Brightness: Is more accurately called black level. It sets the level of the darkest part of the picture.
Contrast: Is more properly called white level. It sets the level of the brightest part of the picture.
Super Black The darkest part of a TV picture is not set to zero. For various technical reasons it is set above that. (7.5 IRE for those that care about and understand such stuff). This means that it is possible to actually have something that is blacker than black. Some refer to this as “super-black.” Indeed it is the existence of super black that allows the PLUGE pattern to be used for setting black (brightness) levels.
[I am too lazy to write up the procedure. In any case, most discs with the pattern will contain instructions.]
The Laserdisc Turtle
Long before there was DVD, there was Laserdisc. Laserdisc offered higher resolution than VHS. Although using a laser the picture was stored as an analog signal. The discs were heavy 12″ in diameter and much more awkward to handle than DVD or VHS. The discs (like LP records) had two sides. This meant a break in the movie to flip the disc.
[Later machines used a rotating pickup to automatically “flip the disc.”]
Due to limitations on storage, some movies spread to two discs. Sometimes only one side of the second disc was filled. This left the other side empty. All the discs had a message on the empty side. Some used the turtle shown below.
While a laserdisc collection is unlikely to win the girl’s heart, the turtle does induce the “ahh that’s so cute” response. Perhaps any laser-loving PUAs could use that to their advantage.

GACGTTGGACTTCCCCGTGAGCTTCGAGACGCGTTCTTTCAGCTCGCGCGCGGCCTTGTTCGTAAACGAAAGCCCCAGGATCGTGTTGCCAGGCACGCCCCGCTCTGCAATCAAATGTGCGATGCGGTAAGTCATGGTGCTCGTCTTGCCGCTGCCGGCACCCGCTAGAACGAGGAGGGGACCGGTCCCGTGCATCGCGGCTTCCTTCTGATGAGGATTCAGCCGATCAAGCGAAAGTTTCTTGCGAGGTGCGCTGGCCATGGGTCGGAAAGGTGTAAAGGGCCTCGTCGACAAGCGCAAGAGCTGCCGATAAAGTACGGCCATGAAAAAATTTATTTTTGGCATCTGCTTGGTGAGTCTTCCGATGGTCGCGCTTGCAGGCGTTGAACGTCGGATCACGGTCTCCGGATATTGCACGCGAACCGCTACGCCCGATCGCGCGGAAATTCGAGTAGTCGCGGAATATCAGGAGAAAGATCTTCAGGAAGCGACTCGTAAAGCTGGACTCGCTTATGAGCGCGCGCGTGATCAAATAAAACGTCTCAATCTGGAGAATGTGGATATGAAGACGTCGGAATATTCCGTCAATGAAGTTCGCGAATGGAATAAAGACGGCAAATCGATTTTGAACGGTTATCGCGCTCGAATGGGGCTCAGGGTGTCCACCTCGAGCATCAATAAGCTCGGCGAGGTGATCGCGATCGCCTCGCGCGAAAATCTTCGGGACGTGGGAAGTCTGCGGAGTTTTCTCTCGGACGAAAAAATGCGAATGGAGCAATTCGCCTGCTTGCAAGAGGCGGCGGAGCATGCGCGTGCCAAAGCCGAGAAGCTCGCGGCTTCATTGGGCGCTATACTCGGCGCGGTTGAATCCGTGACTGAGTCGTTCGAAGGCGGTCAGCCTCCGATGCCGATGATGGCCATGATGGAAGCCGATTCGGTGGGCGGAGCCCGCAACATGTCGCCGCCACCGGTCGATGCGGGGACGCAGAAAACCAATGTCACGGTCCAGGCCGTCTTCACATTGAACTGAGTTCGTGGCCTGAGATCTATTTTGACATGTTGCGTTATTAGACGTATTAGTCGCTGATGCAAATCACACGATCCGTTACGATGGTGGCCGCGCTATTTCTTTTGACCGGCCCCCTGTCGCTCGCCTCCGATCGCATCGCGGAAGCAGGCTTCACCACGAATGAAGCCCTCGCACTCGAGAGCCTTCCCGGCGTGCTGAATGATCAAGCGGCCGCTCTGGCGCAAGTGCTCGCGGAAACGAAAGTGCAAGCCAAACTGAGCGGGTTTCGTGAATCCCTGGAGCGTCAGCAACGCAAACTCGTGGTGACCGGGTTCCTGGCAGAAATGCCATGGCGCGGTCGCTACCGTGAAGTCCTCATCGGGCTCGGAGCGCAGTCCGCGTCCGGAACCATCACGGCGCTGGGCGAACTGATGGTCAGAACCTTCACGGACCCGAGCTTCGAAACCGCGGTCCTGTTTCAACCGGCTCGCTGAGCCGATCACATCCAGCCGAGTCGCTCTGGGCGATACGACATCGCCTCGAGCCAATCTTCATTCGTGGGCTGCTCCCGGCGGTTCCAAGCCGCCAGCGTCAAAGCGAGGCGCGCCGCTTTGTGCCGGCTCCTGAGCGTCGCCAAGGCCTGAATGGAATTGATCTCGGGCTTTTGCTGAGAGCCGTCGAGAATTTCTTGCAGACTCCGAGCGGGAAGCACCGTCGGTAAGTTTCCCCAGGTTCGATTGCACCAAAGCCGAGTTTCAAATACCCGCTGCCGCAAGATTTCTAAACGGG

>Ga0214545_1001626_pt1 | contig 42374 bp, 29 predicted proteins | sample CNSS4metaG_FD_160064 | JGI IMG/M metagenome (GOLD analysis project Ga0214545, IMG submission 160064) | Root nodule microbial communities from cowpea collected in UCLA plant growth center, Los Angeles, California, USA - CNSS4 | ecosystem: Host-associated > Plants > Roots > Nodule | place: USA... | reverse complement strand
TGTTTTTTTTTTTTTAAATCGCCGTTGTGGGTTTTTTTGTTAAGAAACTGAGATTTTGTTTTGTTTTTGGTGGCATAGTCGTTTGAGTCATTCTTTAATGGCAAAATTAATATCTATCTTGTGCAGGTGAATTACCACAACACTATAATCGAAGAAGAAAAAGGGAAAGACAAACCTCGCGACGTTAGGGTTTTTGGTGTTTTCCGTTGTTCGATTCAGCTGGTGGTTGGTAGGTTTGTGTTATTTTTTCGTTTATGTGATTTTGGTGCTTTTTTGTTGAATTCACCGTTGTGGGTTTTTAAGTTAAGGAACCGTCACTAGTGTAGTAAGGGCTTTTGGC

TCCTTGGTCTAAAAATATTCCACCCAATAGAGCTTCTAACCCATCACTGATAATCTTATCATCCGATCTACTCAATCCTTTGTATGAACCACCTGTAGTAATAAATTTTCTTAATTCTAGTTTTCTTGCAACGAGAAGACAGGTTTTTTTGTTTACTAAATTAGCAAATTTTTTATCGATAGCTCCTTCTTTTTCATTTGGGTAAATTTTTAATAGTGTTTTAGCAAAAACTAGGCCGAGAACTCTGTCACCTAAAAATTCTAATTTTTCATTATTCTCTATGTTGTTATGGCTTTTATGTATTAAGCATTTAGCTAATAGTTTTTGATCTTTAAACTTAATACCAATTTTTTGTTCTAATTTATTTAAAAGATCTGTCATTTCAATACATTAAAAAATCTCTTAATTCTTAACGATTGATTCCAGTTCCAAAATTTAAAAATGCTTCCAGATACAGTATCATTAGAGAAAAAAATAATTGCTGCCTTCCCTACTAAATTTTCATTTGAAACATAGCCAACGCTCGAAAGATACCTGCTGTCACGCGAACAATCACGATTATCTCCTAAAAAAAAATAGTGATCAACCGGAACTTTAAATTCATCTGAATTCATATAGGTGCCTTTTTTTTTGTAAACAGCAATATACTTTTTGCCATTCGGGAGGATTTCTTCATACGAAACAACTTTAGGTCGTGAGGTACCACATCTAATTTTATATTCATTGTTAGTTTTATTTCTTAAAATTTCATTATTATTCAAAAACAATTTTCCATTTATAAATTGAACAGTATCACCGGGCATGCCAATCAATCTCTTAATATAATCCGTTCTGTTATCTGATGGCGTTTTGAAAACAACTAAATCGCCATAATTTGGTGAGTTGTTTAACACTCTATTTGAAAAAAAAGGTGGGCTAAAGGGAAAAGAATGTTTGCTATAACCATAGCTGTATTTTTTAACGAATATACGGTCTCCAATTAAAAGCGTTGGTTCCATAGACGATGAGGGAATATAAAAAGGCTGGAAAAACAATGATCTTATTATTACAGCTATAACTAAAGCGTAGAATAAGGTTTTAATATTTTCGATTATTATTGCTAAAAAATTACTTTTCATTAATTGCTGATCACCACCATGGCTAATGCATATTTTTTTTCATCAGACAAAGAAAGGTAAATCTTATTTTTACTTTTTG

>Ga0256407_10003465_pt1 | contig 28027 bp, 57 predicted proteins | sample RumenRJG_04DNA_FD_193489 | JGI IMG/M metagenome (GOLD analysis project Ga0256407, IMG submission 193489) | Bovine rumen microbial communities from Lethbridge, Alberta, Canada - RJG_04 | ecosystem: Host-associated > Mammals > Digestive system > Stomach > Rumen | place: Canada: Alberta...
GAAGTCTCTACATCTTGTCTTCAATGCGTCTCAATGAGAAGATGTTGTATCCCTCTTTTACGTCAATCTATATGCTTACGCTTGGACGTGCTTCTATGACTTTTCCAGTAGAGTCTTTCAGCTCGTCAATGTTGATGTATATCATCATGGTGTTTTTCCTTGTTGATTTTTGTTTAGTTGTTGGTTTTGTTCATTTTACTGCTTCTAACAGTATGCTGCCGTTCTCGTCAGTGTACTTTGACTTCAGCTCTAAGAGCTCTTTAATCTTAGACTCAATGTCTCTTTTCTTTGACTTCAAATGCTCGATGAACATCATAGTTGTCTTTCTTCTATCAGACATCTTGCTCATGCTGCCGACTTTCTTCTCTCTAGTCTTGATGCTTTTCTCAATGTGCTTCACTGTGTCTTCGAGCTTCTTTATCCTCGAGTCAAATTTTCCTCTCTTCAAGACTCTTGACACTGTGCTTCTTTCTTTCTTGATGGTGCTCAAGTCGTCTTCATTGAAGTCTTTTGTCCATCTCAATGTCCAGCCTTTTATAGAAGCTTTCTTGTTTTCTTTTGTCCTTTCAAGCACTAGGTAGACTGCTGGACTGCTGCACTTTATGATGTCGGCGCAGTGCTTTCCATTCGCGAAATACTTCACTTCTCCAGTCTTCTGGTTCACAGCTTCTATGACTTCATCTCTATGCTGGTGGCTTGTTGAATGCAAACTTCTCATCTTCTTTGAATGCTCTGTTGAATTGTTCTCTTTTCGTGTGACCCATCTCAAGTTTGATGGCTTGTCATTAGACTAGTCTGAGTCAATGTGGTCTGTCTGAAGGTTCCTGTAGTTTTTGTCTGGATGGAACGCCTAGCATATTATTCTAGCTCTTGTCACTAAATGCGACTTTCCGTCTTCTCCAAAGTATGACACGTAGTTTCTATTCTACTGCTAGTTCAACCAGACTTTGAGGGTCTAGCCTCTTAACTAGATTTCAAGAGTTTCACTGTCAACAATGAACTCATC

Test Card F
The BBC’s test card “F” provides the answer to the following trivia question: “What female has had more hours of TV time than any other, yet you won’t know her name?”
The answer to the question is Carole Hersee. She is the young girl that features in the test card below. Test card “F” has been copied by stations around the world. Estimates put its total airtime at 70,000 hours. Hersee is now in her fifties but was eight years old at the time she first appeared. She is the daughter of BBC engineer George Hersee, who developed the card in 1967.
AS with other patterns all of the elements have a use. Even the clown and chalkboard have a purpose. The “X” on the chalk board represents (on some versions) the center of the picture. The clown’s buttons will show up transmission or decoding errors (chroma/luma delay).
For a blogger who has a reputation for charts and graphs, this post seems very in character. If I could add a story about how test patterns made me depressed, it would be perfect.
For all of you that read along (on this post and others), thank you. I hope you enjoyed the show so far. I hope you will return when I recommence transmissions.
[show clock or flag or nice nature scenes]
[cue national anthem]
[fade to black]
[show color bars]
Because I am such a sweet guy, I will save you the annoying tone.